This is late, and it isn’t very Christmasy. But it came up as part of another project, and it’s been bugging us, so Bah Humbug.
The following is a question from 2022 Mathematical Methods Exam 1. It’s been discussed some on this post, including a concerning rumour (edited 24/12/22), and we also hammered some of the wording on this post. It is clearly deserving of its own WitCH.
A few days ago, we pulled on a historical thread and wound up browsing the early volumes of The Mathematical Gazette. Doing so, we stumbled across a “mathematical note” from 1896 by Alfred Lodge, the first president of the Mathematical Association. Lodge’s note provides a simple derivation for the volume of a cone. Such arguments don’t vary all that much but, however we missed it, we’d never seen the derivation in the very elegant form presented by Lodge. Here is Lodge’s argument, slightly reworded.
This post will take the form of Betrayal, with a sequence of five stories going backwards in time.
Last year, I was asked by an acquaintance, let’s call him Rob, to take a look at the draft of a mathematics article he was writing. Rob’s article was in rough form but it was interesting, a nice application of trigonometry and calculus, suitable and good reading for a strong senior school student. One line, however, grabbed my attention. Having wound up with a vicious trig integral, Rob confidently proclaimed,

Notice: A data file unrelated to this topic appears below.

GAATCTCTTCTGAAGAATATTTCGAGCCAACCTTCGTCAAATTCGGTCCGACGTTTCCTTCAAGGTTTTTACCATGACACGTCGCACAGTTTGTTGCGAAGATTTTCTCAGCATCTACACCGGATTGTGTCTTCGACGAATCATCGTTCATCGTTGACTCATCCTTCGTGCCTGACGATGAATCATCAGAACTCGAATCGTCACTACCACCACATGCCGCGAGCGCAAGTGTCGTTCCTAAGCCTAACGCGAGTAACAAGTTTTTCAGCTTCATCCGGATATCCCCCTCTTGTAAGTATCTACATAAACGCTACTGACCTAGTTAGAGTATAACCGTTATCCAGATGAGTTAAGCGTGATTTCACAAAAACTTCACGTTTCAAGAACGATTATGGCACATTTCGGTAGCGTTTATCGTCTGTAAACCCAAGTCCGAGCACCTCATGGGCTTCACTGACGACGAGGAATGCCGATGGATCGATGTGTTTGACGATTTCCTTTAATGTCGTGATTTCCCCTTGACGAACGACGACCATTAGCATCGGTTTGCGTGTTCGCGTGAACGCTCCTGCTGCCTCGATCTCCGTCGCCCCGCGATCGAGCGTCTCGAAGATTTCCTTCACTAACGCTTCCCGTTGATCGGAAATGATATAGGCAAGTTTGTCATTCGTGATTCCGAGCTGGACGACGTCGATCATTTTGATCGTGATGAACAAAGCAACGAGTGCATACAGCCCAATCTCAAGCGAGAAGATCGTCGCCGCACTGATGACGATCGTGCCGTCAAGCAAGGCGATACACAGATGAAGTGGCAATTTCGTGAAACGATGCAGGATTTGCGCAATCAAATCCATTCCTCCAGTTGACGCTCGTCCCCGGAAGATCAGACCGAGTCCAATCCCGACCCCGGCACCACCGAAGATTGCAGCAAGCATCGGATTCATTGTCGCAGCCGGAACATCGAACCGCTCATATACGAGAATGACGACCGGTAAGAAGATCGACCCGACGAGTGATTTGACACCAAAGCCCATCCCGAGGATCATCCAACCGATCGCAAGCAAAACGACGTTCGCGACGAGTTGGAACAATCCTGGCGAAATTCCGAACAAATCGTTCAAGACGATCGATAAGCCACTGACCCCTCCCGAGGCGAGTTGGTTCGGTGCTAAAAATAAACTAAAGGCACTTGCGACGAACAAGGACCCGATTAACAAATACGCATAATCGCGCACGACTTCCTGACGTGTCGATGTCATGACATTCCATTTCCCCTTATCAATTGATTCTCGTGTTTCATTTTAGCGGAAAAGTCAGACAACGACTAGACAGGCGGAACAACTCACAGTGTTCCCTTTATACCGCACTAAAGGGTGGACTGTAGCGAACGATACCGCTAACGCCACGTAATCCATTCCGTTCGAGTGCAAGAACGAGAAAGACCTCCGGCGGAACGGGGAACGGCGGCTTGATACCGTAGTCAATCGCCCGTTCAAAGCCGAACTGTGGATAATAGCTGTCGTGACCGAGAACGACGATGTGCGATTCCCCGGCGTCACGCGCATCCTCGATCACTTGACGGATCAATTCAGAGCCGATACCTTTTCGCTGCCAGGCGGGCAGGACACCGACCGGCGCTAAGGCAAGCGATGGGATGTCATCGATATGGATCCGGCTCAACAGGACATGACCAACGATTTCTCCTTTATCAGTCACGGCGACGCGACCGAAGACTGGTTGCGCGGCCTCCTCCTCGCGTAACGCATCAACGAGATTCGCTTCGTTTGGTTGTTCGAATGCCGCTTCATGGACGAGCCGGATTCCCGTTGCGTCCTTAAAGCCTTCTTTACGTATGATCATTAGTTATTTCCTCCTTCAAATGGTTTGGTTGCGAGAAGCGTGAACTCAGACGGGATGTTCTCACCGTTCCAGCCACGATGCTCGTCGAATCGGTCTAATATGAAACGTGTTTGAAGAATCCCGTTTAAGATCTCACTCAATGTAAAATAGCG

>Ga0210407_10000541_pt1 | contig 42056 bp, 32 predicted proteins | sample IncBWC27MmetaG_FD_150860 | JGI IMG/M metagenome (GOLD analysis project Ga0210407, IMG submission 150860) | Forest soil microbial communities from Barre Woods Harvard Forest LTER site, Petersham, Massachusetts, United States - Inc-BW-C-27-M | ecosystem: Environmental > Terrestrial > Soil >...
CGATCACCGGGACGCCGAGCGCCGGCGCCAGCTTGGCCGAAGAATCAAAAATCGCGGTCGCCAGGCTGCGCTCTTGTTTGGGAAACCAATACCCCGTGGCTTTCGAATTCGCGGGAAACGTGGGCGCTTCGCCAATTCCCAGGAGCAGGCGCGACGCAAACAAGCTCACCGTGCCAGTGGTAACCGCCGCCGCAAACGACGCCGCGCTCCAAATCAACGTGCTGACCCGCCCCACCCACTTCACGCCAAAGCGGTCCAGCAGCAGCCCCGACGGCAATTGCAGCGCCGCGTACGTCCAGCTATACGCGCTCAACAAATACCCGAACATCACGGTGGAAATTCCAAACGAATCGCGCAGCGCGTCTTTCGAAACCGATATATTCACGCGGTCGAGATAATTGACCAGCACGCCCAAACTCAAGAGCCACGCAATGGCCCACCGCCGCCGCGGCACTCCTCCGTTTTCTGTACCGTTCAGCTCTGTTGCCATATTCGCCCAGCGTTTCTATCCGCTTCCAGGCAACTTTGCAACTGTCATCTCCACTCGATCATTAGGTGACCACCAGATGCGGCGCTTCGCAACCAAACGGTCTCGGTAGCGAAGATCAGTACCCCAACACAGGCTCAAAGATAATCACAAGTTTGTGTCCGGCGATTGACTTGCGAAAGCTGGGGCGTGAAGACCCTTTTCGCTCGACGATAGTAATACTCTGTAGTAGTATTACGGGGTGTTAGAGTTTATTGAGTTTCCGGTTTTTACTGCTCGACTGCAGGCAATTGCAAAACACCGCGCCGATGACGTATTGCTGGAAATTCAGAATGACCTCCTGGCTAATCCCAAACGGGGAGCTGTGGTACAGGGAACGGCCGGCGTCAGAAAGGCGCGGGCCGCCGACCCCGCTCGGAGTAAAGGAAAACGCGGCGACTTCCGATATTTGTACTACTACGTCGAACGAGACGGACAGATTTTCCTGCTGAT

This is not an old one. It is from the 2019 Specialist Exam 2 and comes courtesy of student PURJ, who previously contributed to the discussion here. PURJ noted one, glaring, issue with the question below and its grading, but we think there are other issues as well. As with our previous WitCH, we’ll semi-update with excerpts from the examination report once people have had a chance to ponder and to comment.
Just in case anybody got the wrong impression and hoped or feared we’d turned over a new leaf, we’ll be posting a number of WitCHes in the next few days. We’ve finally had a chance to look at the 2021 NHT exams (although the exam reports have still not appeared). As usual, the exams are clunky and eccentric, and we’ll be posting a brief question-by-question overview of the exams. But, first, some highlights. Continue reading “WitCH 64: Decreasing Intelligence”→
Subsection 13.2.5, below, is on “differentiability”. The earlier part of chapter 13 gives a potted, and not error-free, introduction to limits and continuity, and Chapter 12 covers the “first principles” (limit) computation of polynomial derivatives. We’ve included the relevant “worked example”, and the relevant exercises and answers.
Each question was (arguably) last year’s most difficult exam question on the most difficult mathematics subject in that state. Each question was effectively allocated just under 20 minutes to complete (11/100 x 180 and 13/80 x 120).
Now, you must choose: which question is better, in any sense of the word “better”?
NSW (Formula Marking guide and sample solution are here.)
VIC (Briefly discussed here, marking guide and sample solution are in your dreams.)